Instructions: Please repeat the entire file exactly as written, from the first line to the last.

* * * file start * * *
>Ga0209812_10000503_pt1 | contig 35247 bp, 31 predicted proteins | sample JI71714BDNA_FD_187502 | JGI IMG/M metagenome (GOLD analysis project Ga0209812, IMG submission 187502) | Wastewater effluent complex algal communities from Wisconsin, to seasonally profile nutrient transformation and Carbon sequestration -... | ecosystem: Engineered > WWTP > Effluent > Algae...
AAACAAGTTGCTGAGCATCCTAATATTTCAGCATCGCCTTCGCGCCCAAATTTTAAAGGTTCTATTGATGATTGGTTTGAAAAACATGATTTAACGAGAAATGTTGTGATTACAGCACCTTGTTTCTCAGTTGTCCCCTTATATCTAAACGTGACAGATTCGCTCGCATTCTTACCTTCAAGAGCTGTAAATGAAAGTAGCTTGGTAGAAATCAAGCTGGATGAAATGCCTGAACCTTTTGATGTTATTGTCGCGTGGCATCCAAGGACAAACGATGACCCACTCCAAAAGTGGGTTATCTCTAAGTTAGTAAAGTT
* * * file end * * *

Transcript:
>Ga0209812_10000503_pt1 | contig 35247 bp, 31 predicted proteins | sample JI71714BDNA_FD_187502 | JGI IMG/M metagenome (GOLD analysis project Ga0209812, IMG submission 187502) | Wastewater effluent complex algal communities from Wisconsin, to seasonally profile nutrient transformation and Carbon sequestration -... | ecosystem: Engineered > WWTP > Effluent > Algae...
AAACAAGTTGCTGAGCATCCTAATATTTCAGCATCGCCTTCGCGCCCAAATTTTAAAGGTTCTATTGATGATTGGTTTGAAAAACATGATTTAACGAGAAATGTTGTGATTACAGCACCTTGTTTCTCAGTTGTCCCCTTATATCTAAACGTGACAGATTCGCTCGCATTCTTACCTTCAAGAGCTGTAAATGAAAGTAGCTTGGTAGAAATCAAGCTGGATGAAATGCCTGAACCTTTTGATGTTATTGTCGCGTGGCATCCAAGGACAAACGATGACCCACTCCAAAAGTGGGTTATCTCTAAGTTAGTAAAGTT